SENSORY AREAS & ROOMS
By: Carmen Willings
Updated November 4, 2017
For the student with visual impairments such Cortical Visual Impairment, highly controlled environments may be needed to help the student learn to look and use their vision. A sensory room is appropriate for students who need a place to go where they can have minimal visual and auditory distractions.
If you are planning to set up a sensory area in your room, be sure that it is a quiet area away from the hustle and bustle of the rest of the classroom. Some schools may have the luxury of having a sensory room, but space is typically limited in schools and creating a space within the classroom may be your only option. When setting up a darkened area for viewing lights and also providing tactual experiences, try to think about ways to encourage active involvement for the student. This could include using a power link device to connect electrical lights so when the student activates a switch, the lights (or other materials) turn on.
The Teacher of Students with Visual Impairments (TVI) can assist in setting up an area that will minimize auditory and visual distracters and encourage the student to attend visually to materials presented. The goal is to work on vision skills in the controlled environment and gradually introduce distracters until the student does not require such a controlled environment and goals can be addressed in the classroom under normal conditions.
Position the student with their hands and object in the preferred visual field; use appropriate or prescribed adaptive seating to achieve this. Determine the student’s preferred positioning for best visual function (sitting, supine, side-lying, etc).
For some students with significant disabilities, it can be helpful to place several objects around the student’s body that touch the student, or are very close so that any movement will cause contact with a toy. Allow the student time to discover and rediscover the same toys in the same places so that his play environment becomes more predictable. It may be necessary to find ways to stabilize toys for students, particularly for students that are in wheelchairs of standers. Use Velcro, Dycem, shelf liner or rubber pads under the toy to prevent it from sliding off a surface while the student is playing with it.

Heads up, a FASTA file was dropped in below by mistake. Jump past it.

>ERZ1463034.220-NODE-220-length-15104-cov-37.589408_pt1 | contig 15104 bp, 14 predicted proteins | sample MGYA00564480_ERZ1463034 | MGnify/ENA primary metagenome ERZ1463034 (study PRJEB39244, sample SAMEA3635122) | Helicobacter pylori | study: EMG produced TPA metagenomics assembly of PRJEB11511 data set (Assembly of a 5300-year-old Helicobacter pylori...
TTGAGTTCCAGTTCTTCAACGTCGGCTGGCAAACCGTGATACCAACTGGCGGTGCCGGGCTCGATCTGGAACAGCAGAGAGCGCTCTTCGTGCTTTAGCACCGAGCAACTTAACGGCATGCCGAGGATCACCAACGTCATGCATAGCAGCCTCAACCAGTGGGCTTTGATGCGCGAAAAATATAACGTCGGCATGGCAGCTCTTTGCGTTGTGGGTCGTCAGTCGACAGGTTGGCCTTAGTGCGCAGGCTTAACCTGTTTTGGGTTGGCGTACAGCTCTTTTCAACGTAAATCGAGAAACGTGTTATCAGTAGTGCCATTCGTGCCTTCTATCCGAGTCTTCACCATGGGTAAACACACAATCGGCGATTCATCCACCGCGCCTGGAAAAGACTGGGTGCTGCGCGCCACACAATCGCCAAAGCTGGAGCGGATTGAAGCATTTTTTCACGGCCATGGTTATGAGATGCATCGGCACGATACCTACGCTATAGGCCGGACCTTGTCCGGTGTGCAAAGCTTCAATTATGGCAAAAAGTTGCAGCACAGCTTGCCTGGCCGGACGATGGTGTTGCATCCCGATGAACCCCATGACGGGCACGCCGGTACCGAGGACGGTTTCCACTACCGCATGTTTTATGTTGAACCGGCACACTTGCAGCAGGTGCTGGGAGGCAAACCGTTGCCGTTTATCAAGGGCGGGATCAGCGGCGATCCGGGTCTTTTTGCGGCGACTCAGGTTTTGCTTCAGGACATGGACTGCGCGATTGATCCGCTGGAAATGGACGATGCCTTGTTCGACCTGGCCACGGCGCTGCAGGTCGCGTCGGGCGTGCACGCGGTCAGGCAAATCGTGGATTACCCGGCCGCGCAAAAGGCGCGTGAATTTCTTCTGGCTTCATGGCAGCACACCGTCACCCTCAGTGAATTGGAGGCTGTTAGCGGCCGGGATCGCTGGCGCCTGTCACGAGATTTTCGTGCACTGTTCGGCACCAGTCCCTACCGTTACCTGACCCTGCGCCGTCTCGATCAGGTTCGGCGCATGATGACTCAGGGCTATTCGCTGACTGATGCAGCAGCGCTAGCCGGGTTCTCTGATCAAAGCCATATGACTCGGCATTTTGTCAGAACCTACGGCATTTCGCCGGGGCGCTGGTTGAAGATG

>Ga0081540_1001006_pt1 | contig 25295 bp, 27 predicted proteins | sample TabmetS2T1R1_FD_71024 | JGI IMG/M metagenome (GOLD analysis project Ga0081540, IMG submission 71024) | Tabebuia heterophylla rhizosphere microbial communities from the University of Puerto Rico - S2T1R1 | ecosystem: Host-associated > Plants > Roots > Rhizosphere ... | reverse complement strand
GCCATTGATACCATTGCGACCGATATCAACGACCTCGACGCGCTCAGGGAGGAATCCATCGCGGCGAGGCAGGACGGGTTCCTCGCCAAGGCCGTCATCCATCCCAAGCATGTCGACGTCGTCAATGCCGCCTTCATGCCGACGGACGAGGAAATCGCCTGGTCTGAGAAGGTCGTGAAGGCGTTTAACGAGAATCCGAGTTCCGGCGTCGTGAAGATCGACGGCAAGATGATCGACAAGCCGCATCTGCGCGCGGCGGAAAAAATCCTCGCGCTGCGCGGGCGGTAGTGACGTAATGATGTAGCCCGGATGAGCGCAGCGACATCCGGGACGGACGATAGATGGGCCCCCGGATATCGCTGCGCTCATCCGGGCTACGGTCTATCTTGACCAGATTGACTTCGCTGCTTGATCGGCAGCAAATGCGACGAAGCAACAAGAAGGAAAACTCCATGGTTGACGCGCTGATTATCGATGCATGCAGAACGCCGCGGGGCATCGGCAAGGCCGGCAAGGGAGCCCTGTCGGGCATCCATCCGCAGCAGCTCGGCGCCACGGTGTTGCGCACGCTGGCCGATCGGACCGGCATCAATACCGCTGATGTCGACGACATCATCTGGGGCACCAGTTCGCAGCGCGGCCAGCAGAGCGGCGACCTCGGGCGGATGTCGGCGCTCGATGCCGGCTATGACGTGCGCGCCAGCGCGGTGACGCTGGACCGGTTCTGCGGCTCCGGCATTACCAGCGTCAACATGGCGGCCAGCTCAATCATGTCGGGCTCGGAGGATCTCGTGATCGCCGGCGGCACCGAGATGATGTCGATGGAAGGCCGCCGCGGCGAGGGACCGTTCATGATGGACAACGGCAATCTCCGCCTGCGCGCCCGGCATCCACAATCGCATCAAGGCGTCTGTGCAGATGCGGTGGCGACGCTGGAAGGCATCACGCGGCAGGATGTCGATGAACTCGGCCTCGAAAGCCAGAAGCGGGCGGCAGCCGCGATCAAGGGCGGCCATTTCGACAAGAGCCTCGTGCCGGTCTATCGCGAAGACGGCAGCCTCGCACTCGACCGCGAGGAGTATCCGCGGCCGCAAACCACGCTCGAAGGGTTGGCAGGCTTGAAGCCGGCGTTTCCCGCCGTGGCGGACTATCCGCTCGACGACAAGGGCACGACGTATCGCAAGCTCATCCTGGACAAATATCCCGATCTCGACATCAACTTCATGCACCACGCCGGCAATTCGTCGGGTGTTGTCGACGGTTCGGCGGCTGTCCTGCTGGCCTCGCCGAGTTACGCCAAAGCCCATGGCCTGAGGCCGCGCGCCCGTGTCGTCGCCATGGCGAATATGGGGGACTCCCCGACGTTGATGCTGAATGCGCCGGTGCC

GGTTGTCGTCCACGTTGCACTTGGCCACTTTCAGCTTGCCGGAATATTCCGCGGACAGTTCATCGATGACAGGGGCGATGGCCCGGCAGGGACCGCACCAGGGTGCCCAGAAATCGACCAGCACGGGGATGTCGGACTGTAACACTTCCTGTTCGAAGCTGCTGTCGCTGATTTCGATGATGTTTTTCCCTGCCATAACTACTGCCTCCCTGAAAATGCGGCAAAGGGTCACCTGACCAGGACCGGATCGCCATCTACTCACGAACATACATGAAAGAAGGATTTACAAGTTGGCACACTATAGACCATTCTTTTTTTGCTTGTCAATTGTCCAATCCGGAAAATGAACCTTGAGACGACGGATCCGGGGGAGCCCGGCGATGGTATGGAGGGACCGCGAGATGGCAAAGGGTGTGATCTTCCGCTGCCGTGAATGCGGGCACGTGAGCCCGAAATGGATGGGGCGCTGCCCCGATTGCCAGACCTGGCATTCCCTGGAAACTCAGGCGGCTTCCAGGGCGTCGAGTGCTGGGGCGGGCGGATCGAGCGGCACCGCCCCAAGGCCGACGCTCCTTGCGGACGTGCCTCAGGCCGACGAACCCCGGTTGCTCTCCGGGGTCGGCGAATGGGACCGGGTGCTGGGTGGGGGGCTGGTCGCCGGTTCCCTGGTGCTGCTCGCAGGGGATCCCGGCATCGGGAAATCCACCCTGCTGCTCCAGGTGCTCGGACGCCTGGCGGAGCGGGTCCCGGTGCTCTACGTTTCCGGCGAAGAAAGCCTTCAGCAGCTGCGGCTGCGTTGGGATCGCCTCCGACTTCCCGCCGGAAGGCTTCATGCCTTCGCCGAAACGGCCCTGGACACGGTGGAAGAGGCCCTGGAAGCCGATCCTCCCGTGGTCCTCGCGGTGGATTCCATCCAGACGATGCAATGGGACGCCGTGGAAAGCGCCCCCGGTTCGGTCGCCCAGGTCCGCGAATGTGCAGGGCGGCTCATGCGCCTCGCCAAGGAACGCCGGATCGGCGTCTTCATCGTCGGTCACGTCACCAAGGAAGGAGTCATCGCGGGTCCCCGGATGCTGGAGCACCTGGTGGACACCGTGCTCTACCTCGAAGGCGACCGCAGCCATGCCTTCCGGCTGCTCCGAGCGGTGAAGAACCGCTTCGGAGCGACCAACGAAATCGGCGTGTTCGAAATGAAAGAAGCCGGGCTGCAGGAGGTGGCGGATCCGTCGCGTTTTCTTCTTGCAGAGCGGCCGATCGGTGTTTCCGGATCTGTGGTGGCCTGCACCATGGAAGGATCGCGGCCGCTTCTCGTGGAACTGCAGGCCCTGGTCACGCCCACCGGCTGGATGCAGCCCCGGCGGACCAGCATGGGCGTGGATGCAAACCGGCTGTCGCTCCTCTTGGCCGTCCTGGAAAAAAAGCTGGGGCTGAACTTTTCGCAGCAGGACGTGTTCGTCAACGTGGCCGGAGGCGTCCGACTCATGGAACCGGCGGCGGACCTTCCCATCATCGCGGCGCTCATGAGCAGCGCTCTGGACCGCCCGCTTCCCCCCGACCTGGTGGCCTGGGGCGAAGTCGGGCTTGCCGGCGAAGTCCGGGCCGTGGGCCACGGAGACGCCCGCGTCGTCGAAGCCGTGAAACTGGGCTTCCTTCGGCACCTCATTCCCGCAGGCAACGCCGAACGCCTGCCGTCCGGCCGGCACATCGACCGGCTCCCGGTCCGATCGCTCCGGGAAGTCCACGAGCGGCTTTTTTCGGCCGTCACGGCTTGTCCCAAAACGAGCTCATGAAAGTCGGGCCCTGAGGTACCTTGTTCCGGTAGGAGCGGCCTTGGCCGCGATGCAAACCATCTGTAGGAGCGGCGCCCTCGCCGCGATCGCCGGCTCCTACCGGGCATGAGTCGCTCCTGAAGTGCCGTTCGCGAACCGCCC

I have constructed toy bars using cut pieces of PVC pipe and elbow and "T" connectors to form a stand. Depending on the students color or light preference, I have then wrapped Christmas lights around the toy bar. I then plug the lights into the Power Select switch from APH and encourage the student to activate the switch to turn on the lights. Another option is to suspend metallic materials from the toy bar and have the student activate the switch that is connected to a small fan (set on low) directed toward the materials. If the student is able to visually attend when there are auditory distractions, you may also want to connect the switch to a radio or CD player to play music or a story when activated. Alternatively, I have drilled holes in a Steralite clear plastic storage box and attached miniature lights and suspended reflective materials that can be activated through a switch.
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